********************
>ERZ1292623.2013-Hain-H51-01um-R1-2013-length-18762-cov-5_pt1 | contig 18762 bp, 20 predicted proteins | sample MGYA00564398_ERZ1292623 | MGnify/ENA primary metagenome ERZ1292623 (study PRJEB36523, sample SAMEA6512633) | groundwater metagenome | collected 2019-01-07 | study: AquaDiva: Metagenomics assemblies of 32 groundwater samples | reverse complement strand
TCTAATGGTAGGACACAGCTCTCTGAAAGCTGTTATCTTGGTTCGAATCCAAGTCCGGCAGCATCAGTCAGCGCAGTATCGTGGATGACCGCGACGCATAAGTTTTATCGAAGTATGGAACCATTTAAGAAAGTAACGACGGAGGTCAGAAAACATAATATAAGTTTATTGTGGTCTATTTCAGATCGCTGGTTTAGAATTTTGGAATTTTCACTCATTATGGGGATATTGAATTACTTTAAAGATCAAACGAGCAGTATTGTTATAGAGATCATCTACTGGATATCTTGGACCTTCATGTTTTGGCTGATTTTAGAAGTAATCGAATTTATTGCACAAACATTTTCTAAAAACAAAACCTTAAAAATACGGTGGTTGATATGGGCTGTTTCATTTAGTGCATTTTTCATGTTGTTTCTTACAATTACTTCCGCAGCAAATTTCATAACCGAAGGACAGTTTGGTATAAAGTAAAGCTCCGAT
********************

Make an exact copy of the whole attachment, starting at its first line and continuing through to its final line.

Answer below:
>ERZ1292623.2013-Hain-H51-01um-R1-2013-length-18762-cov-5_pt1 | contig 18762 bp, 20 predicted proteins | sample MGYA00564398_ERZ1292623 | MGnify/ENA primary metagenome ERZ1292623 (study PRJEB36523, sample SAMEA6512633) | groundwater metagenome | collected 2019-01-07 | study: AquaDiva: Metagenomics assemblies of 32 groundwater samples | reverse complement strand
TCTAATGGTAGGACACAGCTCTCTGAAAGCTGTTATCTTGGTTCGAATCCAAGTCCGGCAGCATCAGTCAGCGCAGTATCGTGGATGACCGCGACGCATAAGTTTTATCGAAGTATGGAACCATTTAAGAAAGTAACGACGGAGGTCAGAAAACATAATATAAGTTTATTGTGGTCTATTTCAGATCGCTGGTTTAGAATTTTGGAATTTTCACTCATTATGGGGATATTGAATTACTTTAAAGATCAAACGAGCAGTATTGTTATAGAGATCATCTACTGGATATCTTGGACCTTCATGTTTTGGCTGATTTTAGAAGTAATCGAATTTATTGCACAAACATTTTCTAAAAACAAAACCTTAAAAATACGGTGGTTGATATGGGCTGTTTCATTTAGTGCATTTTTCATGTTGTTTCTTACAATTACTTCCGCAGCAAATTTCATAACCGAAGGACAGTTTGGTATAAAGTAAAGCTCCGAT